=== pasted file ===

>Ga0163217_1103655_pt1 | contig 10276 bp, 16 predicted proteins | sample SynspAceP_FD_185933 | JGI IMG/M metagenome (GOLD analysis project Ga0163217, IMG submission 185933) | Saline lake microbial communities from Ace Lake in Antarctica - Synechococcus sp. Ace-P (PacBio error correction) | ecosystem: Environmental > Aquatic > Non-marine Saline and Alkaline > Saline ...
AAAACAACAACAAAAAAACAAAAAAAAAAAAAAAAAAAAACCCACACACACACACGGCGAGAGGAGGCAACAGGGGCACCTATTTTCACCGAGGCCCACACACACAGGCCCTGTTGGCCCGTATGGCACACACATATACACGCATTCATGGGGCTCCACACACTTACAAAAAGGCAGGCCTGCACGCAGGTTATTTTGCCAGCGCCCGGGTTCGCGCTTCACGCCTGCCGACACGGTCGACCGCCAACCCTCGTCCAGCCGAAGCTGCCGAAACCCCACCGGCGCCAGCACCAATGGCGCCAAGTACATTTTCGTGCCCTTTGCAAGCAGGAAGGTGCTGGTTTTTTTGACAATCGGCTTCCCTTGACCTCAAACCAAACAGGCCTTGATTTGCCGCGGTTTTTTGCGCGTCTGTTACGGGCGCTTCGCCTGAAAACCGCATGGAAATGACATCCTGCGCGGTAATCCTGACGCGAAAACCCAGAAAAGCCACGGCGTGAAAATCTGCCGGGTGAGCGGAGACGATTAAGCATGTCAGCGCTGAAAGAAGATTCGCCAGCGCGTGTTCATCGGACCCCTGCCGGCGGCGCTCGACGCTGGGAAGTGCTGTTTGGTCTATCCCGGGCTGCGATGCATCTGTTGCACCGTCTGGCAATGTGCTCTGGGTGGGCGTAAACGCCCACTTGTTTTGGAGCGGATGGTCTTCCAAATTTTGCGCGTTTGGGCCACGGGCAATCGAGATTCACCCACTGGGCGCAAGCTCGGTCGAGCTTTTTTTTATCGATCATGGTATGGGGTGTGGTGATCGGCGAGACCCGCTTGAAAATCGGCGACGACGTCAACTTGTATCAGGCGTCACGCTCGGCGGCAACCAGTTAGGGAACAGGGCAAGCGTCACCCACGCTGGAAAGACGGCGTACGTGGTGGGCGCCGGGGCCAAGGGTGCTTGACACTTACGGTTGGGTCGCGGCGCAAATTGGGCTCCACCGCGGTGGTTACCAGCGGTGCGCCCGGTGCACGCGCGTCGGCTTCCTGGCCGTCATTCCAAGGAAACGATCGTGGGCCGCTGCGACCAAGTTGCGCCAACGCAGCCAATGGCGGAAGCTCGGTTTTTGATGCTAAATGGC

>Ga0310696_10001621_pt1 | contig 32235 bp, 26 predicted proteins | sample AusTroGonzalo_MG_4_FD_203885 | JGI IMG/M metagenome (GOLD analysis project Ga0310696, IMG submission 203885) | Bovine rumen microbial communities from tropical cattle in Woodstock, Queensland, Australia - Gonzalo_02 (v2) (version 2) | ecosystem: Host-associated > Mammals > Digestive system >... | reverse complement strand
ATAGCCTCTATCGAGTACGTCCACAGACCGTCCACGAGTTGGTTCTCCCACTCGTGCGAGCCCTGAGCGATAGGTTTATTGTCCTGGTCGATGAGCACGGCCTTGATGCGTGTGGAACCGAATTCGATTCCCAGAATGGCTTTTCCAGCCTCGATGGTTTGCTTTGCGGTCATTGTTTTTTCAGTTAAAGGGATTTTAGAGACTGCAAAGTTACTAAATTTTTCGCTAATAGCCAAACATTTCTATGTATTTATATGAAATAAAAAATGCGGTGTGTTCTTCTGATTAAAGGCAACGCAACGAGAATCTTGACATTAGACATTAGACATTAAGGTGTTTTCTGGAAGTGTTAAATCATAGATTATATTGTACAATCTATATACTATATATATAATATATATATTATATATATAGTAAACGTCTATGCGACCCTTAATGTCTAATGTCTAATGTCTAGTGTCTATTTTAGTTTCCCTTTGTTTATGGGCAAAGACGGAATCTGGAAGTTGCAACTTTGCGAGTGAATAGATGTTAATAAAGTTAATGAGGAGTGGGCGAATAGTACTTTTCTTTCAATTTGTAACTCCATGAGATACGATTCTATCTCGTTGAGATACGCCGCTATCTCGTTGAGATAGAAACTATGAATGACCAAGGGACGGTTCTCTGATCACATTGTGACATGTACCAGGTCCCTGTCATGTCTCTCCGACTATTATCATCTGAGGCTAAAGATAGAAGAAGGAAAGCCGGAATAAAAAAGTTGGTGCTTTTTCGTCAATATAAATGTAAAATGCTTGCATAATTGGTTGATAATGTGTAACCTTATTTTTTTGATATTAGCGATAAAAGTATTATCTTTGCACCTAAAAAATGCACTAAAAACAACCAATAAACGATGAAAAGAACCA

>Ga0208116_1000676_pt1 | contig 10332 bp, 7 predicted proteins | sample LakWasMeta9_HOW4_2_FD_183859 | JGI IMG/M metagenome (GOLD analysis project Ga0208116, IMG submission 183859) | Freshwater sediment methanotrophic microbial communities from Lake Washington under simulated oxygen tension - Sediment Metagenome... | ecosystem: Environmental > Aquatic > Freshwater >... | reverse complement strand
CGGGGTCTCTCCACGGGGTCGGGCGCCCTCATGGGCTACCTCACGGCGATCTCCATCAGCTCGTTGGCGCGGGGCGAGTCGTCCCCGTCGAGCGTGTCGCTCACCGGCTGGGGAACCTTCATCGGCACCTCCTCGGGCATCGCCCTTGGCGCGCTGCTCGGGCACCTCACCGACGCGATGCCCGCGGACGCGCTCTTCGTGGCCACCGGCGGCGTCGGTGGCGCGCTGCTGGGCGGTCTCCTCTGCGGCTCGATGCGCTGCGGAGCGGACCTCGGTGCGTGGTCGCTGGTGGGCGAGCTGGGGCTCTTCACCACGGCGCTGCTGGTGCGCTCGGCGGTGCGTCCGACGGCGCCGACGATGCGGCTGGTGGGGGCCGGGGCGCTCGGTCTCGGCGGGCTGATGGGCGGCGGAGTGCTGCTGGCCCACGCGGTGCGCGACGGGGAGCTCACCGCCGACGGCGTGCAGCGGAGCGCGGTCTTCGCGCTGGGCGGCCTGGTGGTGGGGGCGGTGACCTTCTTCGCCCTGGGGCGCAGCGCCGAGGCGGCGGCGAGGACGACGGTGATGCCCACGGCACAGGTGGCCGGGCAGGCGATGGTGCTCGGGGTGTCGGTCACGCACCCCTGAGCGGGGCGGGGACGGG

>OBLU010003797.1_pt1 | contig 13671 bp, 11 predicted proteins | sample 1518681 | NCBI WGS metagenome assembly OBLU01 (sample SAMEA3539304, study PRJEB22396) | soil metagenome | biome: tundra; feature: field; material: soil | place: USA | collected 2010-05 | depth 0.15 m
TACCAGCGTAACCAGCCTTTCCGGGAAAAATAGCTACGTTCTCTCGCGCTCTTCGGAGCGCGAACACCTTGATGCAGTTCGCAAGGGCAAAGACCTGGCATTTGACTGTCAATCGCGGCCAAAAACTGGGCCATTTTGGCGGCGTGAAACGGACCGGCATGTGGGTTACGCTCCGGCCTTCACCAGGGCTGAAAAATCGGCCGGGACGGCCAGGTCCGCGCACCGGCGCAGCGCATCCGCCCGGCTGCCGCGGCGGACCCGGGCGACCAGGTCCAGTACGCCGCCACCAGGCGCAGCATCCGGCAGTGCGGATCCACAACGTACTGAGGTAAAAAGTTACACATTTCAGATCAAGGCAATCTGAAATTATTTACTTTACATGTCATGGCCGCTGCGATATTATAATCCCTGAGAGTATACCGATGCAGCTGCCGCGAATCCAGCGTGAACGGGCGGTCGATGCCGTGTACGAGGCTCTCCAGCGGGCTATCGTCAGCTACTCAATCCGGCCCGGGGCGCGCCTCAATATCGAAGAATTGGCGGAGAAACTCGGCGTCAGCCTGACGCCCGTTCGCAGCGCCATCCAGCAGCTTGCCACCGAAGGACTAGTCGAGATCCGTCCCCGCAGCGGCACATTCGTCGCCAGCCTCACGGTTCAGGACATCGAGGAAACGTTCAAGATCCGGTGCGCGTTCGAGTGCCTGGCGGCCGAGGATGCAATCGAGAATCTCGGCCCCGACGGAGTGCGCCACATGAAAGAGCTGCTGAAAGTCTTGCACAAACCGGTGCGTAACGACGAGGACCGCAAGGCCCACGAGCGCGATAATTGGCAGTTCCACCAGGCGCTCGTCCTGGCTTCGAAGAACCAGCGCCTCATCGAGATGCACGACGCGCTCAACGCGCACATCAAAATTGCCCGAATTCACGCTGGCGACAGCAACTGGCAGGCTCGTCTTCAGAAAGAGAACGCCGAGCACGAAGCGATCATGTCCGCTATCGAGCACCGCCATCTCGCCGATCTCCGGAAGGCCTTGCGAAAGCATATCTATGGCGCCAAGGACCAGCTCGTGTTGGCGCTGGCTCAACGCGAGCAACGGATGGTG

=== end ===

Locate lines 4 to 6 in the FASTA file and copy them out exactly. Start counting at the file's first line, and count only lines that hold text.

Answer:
ATAGCCTCTATCGAGTACGTCCACAGACCGTCCACGAGTTGGTTCTCCCACTCGTGCGAGCCCTGAGCGATAGGTTTATTGTCCTGGTCGATGAGCACGGCCTTGATGCGTGTGGAACCGAATTCGATTCCCAGAATGGCTTTTCCAGCCTCGATGGTTTGCTTTGCGGTCATTGTTTTTTCAGTTAAAGGGATTTTAGAGACTGCAAAGTTACTAAATTTTTCGCTAATAGCCAAACATTTCTATGTATTTATATGAAATAAAAAATGCGGTGTGTTCTTCTGATTAAAGGCAACGCAACGAGAATCTTGACATTAGACATTAGACATTAAGGTGTTTTCTGGAAGTGTTAAATCATAGATTATATTGTACAATCTATATACTATATATATAATATATATATTATATATATAGTAAACGTCTATGCGACCCTTAATGTCTAATGTCTAATGTCTAGTGTCTATTTTAGTTTCCCTTTGTTTATGGGCAAAGACGGAATCTGGAAGTTGCAACTTTGCGAGTGAATAGATGTTAATAAAGTTAATGAGGAGTGGGCGAATAGTACTTTTCTTTCAATTTGTAACTCCATGAGATACGATTCTATCTCGTTGAGATACGCCGCTATCTCGTTGAGATAGAAACTATGAATGACCAAGGGACGGTTCTCTGATCACATTGTGACATGTACCAGGTCCCTGTCATGTCTCTCCGACTATTATCATCTGAGGCTAAAGATAGAAGAAGGAAAGCCGGAATAAAAAAGTTGGTGCTTTTTCGTCAATATAAATGTAAAATGCTTGCATAATTGGTTGATAATGTGTAACCTTATTTTTTTGATATTAGCGATAAAAGTATTATCTTTGCACCTAAAAAATGCACTAAAAACAACCAATAAACGATGAAAAGAACCA

>Ga0208116_1000676_pt1 | contig 10332 bp, 7 predicted proteins | sample LakWasMeta9_HOW4_2_FD_183859 | JGI IMG/M metagenome (GOLD analysis project Ga0208116, IMG submission 183859) | Freshwater sediment methanotrophic microbial communities from Lake Washington under simulated oxygen tension - Sediment Metagenome... | ecosystem: Environmental > Aquatic > Freshwater >... | reverse complement strand
CGGGGTCTCTCCACGGGGTCGGGCGCCCTCATGGGCTACCTCACGGCGATCTCCATCAGCTCGTTGGCGCGGGGCGAGTCGTCCCCGTCGAGCGTGTCGCTCACCGGCTGGGGAACCTTCATCGGCACCTCCTCGGGCATCGCCCTTGGCGCGCTGCTCGGGCACCTCACCGACGCGATGCCCGCGGACGCGCTCTTCGTGGCCACCGGCGGCGTCGGTGGCGCGCTGCTGGGCGGTCTCCTCTGCGGCTCGATGCGCTGCGGAGCGGACCTCGGTGCGTGGTCGCTGGTGGGCGAGCTGGGGCTCTTCACCACGGCGCTGCTGGTGCGCTCGGCGGTGCGTCCGACGGCGCCGACGATGCGGCTGGTGGGGGCCGGGGCGCTCGGTCTCGGCGGGCTGATGGGCGGCGGAGTGCTGCTGGCCCACGCGGTGCGCGACGGGGAGCTCACCGCCGACGGCGTGCAGCGGAGCGCGGTCTTCGCGCTGGGCGGCCTGGTGGTGGGGGCGGTGACCTTCTTCGCCCTGGGGCGCAGCGCCGAGGCGGCGGCGAGGACGACGGTGATGCCCACGGCACAGGTGGCCGGGCAGGCGATGGTGCTCGGGGTGTCGGTCACGCACCCCTGAGCGGGGCGGGGACGGG